Meet the Parents – Advice for New Mummies and Daddies from Chilling with Lucas

January 25, 2017

This week on Meet the Parents we hear from Jenni who blogs at Chilling with Lucas.

Tell me a bit about you, your blog and your family.

We live in Lancashire, D and I have been together 6 years. Lucas is 18 months old. D is a business development manager within the health and safety training industry and I manage the social media and marketing for a keepsake company that specialises in personalised and hand print jewellery.

Chilling with Lucas

What one essential item would you insist on putting in your hospital bag (for you)?

My favourite comfy t shirt.

Was there anything unexpected that happened during labour, that you think first-time mums should be prepared for?

Not during labour but after labour I had pins and needles in my head and my face felt numb. I was like that for the full night after giving birth, the nurses had no idea why. Also, in the middle of the night Lucas vomited what looked like blood, I hadn’t been warned this could happen and was obvious extremely worried. The nursing assistants hadn’t seen it before but one of the midwives said it was normal after a water birth.

What would be your one essential product for a newborn that no new parent should live without?

I would say for us it was the Fisher Price newborn to toddler rocker, other than in our arms, it was the only place Lucas would sleep.

What’s the best piece of advice you were given before your first child was born?

Don’t listen to what anyone says, go with my instinct

What’s the worst piece of advice you were given?

My midwife telling me not to worry about breastfeeding and get some formula in, I wanted support not to be told to give up in the first couple of days. If you do want support, contact your local breastfeeding support network, they are volunteers and genuinely want to help you. I don’t think I would have continued if I hadn’t contacted them.

In retrospect I wish now that I had sought more support but at the time I felt like I had too many different midwives in my house trying to tell me what to do; the last thing I wanted was yet another person telling me I should be breastfeeding in a way that felt wrong.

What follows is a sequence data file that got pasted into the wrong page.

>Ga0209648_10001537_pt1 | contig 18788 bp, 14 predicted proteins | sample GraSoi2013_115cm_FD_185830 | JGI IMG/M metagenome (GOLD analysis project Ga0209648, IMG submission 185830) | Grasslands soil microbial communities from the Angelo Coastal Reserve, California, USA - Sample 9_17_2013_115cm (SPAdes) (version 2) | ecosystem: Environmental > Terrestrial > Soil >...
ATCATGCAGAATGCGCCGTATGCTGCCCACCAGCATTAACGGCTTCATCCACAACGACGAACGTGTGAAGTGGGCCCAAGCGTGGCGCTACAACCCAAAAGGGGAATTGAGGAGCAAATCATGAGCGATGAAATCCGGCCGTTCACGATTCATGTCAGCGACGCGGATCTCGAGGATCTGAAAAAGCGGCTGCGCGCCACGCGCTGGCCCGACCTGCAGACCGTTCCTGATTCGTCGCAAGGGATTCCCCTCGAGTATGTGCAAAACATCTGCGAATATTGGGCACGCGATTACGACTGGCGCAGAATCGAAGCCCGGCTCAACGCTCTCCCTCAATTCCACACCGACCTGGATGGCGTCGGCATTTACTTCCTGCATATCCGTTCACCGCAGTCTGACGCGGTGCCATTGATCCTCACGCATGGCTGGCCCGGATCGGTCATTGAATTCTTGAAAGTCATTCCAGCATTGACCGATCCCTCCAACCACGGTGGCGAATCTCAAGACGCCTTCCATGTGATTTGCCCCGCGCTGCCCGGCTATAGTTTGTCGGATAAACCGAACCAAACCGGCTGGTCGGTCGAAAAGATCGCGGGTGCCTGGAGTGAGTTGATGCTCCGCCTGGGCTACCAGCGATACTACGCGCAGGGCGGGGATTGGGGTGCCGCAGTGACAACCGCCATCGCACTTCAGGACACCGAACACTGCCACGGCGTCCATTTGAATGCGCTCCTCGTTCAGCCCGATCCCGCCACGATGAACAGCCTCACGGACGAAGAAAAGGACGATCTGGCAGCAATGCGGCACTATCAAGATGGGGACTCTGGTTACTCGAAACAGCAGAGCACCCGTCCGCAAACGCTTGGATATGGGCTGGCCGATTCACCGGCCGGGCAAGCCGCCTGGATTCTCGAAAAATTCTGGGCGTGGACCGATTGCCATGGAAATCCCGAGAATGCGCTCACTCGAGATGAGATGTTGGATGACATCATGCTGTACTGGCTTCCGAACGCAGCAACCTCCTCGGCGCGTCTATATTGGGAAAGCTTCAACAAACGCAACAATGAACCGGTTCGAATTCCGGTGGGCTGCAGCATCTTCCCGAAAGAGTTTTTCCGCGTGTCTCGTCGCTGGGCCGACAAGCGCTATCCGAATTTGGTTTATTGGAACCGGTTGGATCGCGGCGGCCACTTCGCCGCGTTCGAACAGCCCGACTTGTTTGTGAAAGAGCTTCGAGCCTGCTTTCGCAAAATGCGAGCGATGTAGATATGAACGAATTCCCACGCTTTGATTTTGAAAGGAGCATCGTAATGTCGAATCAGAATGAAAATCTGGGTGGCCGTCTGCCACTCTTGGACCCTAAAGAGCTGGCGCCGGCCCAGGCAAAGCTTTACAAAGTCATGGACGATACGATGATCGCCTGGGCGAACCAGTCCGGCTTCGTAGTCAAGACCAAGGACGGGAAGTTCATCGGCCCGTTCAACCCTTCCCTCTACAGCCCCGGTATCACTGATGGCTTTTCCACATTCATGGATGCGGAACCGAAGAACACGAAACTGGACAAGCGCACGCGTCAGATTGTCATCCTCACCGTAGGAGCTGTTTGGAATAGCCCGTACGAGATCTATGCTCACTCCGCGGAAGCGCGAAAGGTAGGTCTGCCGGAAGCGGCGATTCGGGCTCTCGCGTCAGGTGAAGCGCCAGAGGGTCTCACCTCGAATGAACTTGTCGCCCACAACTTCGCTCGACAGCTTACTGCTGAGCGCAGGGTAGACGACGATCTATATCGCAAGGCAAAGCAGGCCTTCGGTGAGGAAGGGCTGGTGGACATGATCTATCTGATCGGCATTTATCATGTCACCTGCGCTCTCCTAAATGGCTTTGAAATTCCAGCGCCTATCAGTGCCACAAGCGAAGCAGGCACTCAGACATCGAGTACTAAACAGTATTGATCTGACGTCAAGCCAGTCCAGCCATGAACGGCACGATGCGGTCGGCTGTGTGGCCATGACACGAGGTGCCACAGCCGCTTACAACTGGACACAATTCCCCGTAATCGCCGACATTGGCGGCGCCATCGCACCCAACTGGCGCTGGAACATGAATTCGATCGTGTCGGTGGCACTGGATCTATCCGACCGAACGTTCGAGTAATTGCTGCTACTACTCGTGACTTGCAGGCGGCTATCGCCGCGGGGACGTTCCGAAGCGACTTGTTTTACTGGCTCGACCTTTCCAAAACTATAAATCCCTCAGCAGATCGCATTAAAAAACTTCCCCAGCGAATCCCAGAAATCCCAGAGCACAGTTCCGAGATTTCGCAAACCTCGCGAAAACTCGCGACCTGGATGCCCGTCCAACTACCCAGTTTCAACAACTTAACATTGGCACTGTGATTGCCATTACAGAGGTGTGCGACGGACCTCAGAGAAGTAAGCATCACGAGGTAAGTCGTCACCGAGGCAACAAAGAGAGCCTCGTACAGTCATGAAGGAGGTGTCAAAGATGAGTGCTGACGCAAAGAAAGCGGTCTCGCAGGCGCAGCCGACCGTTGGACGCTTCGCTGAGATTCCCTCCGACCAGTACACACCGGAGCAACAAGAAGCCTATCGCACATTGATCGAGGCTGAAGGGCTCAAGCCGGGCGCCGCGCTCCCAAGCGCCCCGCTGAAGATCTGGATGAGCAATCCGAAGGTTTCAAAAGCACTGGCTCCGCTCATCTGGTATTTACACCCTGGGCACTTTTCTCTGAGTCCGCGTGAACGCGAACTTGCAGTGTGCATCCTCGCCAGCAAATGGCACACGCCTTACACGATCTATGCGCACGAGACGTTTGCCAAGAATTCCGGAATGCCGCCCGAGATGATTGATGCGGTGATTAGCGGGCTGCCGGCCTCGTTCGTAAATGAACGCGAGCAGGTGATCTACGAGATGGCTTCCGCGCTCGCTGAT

What would be your top tip for a first time parent-to-be?

Don’t be swayed by what other people are telling you, stick to what you want to do. With the exception of parents and grandparents, we didn’t have any visitors for the first week as I wanted proper time for us 3 to settle in together without people coming in and out of the house.

We didn’t even let our parents in for the first week (they did get to meet Little M when we were in hospital though)!

What’s the hardest thing about being a new parent?

The exhaustion, feeling like I was constantly awake settling, feeding or changing. I fed on demand and Lucas was pretty much attached to me for the first few months.

What’s the best thing about being a new parent?

Seeing the amazing creation that you and your partner have made. Watching him grow, discover and develop his personality.

Thank you, Jenni. You can find Jenni over on her blog, Twitter, Instagram and Facebook.

Meet the parents

2 responses to “Meet the Parents – Advice for New Mummies and Daddies from Chilling with Lucas”

  1. Jenni says:

    Thank you for featuring me x

  2. Rachel Craig says:

    Sad and disappointing in regards to your postnatal experience at home. Though hopefully the Midwifery profession, Management, Royal College of Midwives etc get such feedback. As how else can positive change happen, especially when ” Midwife is with Woman”. As when you are alone that is when you are likely to need support, and accept appropriate support at such an intimate life changing time.

    Surely the Midwife should have been encouraging and supporting Breastfeeding. Maybe that Midwife needs to be taken aside by Mentor and offered assistance, support, education etc in order to Develop Professionally in order to meet the needs of the clients in regards to Breastfeeding.

    Also seems that maybe organisation could be improved in regards Community Midwifery. As continuity of Carer can be a method used which can reduce conflicting information being given. Effective Communication being a beneficial aspect when it comes to Midwifery Care etc.
    There may have been reasons why it was difficult for your local service to provide or focus on Continuity of Carer, maybe they needed to concentrate and work on Continuity of Care also. Seems that in reality Midwifery service ( which is Publicly funded) can be improved. Maybe the Public deserve an improved service. That may need Public, Professionals, Management, Organisations such as Royal College of midwives etc Communicating Effectively and having a common goal and a means of review etc.

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